Steps to Set Up Scuba Tanks
Setting up a scuba tank can be a bit intimidating for the beginning diver, but this process will eventually become second nature. Of course, even experienced divers take this process very seriously since the scuba tank is your lifeline when you're under the water. Learning the proper way to set up your gear is a critical step in enjoying your time under the water.
Verify that the tank you are about to set up is safe and ready to use. Look for the hydrostatic test verification, which should be engraved on the top of the tank next to the serial number. This date should be within five years. Also locate the visual inspection sticker, which is usually placed somewhere on the top of the tank. This sticker should indicate that the tank has been inspected within the past year. If you cannot find either of these verifications, or one of them is out of date, find another tank to take diving.
Stand your scuba tank upright with the valve sticking out on the right side.
Remove the valve cap and make sure the valves are free of any debris. You can do this by releasing the valve just a bit to let some air flow through and by making a visual inspection of the connecting points of the valve.
Connect the tank straps of your buoyancy control device, or BCD, securely.
Slip your BCD over the scuba tank, aligning the top of the vest with the upper rim of the scuba tank.
Secure the buckle clamp of your BCD around the tank. This should be a snug fit, so expect to use a little muscle, but don't force the clamp. If the straps are too tight to secure the clamp, remove the BCD from the tank, adjust the straps, and then repeat the steps above until you can firmly secure the clamp around the tank.
Pick up your regulator or octopus with your regulator mouthpieces in your right hand and the gauges in your left hand.
Mate the valves on your regulator octopus with the valves on the tank and tighten the connectors.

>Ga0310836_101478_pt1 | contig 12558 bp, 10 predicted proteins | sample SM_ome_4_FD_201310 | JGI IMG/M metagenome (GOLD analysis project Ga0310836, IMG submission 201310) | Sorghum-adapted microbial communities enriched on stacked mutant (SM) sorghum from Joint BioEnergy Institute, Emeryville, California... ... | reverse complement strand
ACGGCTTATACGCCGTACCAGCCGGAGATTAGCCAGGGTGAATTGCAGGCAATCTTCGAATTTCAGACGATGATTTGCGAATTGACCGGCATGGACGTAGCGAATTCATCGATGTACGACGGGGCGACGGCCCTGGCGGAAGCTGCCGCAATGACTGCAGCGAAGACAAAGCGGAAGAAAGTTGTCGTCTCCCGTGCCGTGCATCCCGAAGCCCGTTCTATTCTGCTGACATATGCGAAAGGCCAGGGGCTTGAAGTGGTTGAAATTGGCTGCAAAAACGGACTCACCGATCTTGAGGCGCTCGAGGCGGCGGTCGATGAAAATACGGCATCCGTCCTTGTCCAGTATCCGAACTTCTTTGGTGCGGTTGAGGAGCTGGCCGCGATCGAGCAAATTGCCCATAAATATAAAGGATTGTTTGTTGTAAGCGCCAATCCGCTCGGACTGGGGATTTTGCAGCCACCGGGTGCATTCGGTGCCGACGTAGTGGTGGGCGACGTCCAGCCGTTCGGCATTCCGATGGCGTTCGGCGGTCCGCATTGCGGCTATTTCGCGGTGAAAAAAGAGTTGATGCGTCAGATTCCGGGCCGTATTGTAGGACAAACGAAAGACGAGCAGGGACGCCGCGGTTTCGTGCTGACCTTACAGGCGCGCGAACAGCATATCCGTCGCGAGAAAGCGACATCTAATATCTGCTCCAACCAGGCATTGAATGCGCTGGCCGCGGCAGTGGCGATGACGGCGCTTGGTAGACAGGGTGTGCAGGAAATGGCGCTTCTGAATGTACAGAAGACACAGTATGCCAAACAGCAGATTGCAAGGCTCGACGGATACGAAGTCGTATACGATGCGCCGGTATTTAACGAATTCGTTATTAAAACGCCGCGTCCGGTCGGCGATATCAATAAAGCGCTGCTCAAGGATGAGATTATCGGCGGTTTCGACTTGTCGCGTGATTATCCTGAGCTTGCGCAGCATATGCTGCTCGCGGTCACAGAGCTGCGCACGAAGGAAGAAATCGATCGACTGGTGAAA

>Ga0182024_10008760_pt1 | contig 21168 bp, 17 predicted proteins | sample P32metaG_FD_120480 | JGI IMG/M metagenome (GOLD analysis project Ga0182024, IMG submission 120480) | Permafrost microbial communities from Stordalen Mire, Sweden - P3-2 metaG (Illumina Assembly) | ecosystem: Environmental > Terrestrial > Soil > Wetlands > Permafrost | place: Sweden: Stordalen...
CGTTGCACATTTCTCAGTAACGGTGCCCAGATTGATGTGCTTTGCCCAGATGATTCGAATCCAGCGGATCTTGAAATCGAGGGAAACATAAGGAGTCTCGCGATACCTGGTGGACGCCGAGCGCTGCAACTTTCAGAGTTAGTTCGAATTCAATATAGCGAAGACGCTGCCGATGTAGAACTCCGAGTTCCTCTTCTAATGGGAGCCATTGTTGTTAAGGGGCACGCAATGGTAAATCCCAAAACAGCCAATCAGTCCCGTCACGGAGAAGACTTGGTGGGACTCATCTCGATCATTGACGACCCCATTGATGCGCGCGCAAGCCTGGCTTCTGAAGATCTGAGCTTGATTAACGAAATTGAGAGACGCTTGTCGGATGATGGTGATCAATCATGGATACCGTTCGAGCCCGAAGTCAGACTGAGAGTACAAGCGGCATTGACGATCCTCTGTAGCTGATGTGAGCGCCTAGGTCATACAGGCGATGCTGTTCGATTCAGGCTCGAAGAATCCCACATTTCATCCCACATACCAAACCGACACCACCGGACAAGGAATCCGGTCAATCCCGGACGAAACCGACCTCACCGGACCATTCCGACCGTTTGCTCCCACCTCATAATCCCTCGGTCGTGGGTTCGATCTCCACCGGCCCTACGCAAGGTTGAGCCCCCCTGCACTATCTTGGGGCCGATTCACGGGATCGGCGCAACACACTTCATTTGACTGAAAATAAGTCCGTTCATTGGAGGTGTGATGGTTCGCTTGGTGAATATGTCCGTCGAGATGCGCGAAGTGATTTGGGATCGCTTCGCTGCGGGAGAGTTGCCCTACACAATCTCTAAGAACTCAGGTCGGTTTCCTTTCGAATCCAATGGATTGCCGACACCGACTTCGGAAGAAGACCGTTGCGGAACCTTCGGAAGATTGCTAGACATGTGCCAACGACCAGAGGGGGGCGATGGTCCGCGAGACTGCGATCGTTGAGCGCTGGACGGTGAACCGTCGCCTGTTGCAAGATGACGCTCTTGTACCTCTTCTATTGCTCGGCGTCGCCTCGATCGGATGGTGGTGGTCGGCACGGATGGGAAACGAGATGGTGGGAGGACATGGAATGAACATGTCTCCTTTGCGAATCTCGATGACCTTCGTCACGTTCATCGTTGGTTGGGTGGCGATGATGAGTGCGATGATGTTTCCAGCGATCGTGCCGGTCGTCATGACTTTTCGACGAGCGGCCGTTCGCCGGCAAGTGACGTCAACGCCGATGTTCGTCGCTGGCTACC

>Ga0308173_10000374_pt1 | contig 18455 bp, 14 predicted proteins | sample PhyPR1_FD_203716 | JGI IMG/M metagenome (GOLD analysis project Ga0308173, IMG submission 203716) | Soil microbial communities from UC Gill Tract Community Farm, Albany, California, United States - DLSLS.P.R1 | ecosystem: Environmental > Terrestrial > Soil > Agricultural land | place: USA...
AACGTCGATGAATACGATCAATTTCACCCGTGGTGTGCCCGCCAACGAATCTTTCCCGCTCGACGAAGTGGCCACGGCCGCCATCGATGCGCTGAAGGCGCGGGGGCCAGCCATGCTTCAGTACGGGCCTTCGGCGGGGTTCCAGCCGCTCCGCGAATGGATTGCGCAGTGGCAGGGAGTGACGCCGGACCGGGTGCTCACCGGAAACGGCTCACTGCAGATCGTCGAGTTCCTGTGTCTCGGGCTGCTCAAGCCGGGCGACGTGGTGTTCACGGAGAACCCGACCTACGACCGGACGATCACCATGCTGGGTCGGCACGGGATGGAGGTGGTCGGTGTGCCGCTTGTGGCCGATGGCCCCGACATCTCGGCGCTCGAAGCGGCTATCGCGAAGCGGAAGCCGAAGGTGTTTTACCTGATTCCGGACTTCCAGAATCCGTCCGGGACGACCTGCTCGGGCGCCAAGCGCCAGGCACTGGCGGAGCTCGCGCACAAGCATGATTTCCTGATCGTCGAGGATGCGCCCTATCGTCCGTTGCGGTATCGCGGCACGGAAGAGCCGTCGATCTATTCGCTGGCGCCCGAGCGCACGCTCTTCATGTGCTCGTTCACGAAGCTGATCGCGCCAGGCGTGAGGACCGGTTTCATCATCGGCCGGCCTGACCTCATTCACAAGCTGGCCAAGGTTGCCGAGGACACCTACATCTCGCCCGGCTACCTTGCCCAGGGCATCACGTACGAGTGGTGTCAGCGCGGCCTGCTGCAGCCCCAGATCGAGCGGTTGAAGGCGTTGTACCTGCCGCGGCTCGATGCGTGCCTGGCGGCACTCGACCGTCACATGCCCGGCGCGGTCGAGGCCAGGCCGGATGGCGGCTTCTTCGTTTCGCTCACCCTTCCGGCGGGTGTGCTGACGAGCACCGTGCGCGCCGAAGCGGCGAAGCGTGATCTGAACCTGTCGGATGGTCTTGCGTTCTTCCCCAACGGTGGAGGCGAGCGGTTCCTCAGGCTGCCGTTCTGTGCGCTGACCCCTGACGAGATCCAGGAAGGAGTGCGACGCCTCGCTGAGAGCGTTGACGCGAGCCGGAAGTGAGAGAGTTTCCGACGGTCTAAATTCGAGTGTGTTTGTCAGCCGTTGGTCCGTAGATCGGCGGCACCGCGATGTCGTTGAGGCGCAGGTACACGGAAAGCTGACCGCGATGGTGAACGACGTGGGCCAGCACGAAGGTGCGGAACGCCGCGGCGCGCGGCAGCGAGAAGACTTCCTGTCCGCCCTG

Run the low pressure hose through the loop on your BCD and connect the nozzle to the BCD inflater.
Test your regulators before turning on the tank by placing the regulator in your mouth and inhaling. You should meet resistance as the membrane moves forward.
Turn the face of your gauges away from you before turning on the air. A flaw in the glass on the face of the gauge box can cause it to shatter when the pressure of the air is turned on. Though this is relatively rare, it's still best to be vigilant about this step to avoid any injury if this happens.
Open up the valve on the scuba tank all the way, and then close it back about a quarter of a turn.
Verify that the tank is full by checking your gauge.
Breathe through both regulators to make sure they are working properly now that the air is on.
Purge both regulators after testing.
Inflate and deflate the BCD to verify that the hoses are working and attached properly.
Pull all the hoses to the front and lay the tank down backward for safe transport if you need to travel to your dive location with your gear already set up.
Listen for the sound of escaping air after you turn on the valves. If you hear any air escaping, first check all your valves and connections. If adjusting these does not stop the flow of air, dunk the whole rig into a bathtub or pool full of water to locate the leak.
Never dive with damaged or leaking gear.
Never drop a scuba tank or treat it aggressively since the air is under extreme pressure.
- Padi Open Water Diver Manual; Drew Richardson
- Listen for the sound of escaping air after you turn on the valves. If you hear any air escaping, first check all your valves and connections. If adjusting these does not stop the flow of air, dunk the whole rig into a bathtub or pool full of water to locate the leak.
- Never dive with damaged or leaking gear.
- Never drop a scuba tank or treat it aggressively since the air is under extreme pressure.
Lynette DiPalma has 12 years of writing experience with various publications, ranging from novels to magazines to poetry. She is a full-time freelance writer and artist, specializing in wedding-related articles. She also holds a license in couples counseling focusing on holistic practices. DiPalma has Master of Arts in English from Eastern New Mexico University.